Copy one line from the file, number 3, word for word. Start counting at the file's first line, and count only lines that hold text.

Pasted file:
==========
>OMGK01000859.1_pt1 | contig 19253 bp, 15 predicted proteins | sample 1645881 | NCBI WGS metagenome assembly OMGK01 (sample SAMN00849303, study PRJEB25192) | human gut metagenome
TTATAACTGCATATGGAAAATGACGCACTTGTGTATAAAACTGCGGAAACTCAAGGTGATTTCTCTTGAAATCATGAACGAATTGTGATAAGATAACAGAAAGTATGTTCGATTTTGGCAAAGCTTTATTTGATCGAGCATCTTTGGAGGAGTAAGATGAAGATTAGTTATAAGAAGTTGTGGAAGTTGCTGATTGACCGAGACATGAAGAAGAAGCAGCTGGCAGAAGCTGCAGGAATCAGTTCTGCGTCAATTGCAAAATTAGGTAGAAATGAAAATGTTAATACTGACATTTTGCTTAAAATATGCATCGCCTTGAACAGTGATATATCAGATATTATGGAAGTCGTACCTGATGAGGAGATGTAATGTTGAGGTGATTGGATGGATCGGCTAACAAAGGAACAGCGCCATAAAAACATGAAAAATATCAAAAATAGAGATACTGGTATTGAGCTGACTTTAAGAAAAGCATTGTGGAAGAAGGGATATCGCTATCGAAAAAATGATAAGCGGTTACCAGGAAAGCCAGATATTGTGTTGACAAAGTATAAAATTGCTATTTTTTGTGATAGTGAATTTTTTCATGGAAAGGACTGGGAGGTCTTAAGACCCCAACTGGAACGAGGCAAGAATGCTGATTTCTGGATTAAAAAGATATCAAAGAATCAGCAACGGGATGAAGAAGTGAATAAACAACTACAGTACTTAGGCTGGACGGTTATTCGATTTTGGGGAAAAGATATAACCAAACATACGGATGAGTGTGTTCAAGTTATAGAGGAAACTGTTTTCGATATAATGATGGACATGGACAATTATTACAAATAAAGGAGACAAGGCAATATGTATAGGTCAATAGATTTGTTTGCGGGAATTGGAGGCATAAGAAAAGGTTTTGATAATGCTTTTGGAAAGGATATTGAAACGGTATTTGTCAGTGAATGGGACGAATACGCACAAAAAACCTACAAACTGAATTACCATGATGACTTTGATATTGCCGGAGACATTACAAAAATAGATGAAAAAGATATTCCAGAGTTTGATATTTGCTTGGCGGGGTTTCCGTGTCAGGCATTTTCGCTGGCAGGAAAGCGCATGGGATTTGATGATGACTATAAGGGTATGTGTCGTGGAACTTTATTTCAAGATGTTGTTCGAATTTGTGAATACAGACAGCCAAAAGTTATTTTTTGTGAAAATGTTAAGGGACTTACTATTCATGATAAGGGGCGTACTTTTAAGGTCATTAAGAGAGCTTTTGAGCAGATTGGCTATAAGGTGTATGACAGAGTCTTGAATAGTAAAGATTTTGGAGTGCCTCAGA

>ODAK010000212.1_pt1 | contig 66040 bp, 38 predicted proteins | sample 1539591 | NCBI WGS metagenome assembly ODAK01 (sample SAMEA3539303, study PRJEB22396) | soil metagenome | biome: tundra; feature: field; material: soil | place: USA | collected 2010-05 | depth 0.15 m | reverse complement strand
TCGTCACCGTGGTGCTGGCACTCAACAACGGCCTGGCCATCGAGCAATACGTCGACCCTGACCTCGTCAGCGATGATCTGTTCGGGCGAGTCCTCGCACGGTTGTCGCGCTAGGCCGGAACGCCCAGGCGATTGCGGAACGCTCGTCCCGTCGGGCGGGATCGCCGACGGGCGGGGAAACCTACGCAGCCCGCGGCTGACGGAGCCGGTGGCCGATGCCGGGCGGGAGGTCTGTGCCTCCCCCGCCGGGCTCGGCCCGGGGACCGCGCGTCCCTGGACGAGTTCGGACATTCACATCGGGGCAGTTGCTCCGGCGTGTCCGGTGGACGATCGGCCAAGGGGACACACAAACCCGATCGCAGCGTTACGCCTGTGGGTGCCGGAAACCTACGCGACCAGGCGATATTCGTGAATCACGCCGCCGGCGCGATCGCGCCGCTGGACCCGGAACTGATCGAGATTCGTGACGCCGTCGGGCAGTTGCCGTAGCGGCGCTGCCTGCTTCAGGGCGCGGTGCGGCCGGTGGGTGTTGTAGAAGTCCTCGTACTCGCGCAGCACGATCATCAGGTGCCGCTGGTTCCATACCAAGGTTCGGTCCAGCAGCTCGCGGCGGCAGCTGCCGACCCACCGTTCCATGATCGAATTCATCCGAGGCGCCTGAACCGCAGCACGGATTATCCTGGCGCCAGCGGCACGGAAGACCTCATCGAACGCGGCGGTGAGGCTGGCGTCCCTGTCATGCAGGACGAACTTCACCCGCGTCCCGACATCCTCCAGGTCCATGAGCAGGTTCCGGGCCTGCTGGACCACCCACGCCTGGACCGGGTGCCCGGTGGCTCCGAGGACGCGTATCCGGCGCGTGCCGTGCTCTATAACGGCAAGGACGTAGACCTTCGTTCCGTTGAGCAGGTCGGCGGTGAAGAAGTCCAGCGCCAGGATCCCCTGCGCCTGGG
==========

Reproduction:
>ODAK010000212.1_pt1 | contig 66040 bp, 38 predicted proteins | sample 1539591 | NCBI WGS metagenome assembly ODAK01 (sample SAMEA3539303, study PRJEB22396) | soil metagenome | biome: tundra; feature: field; material: soil | place: USA | collected 2010-05 | depth 0.15 m | reverse complement strand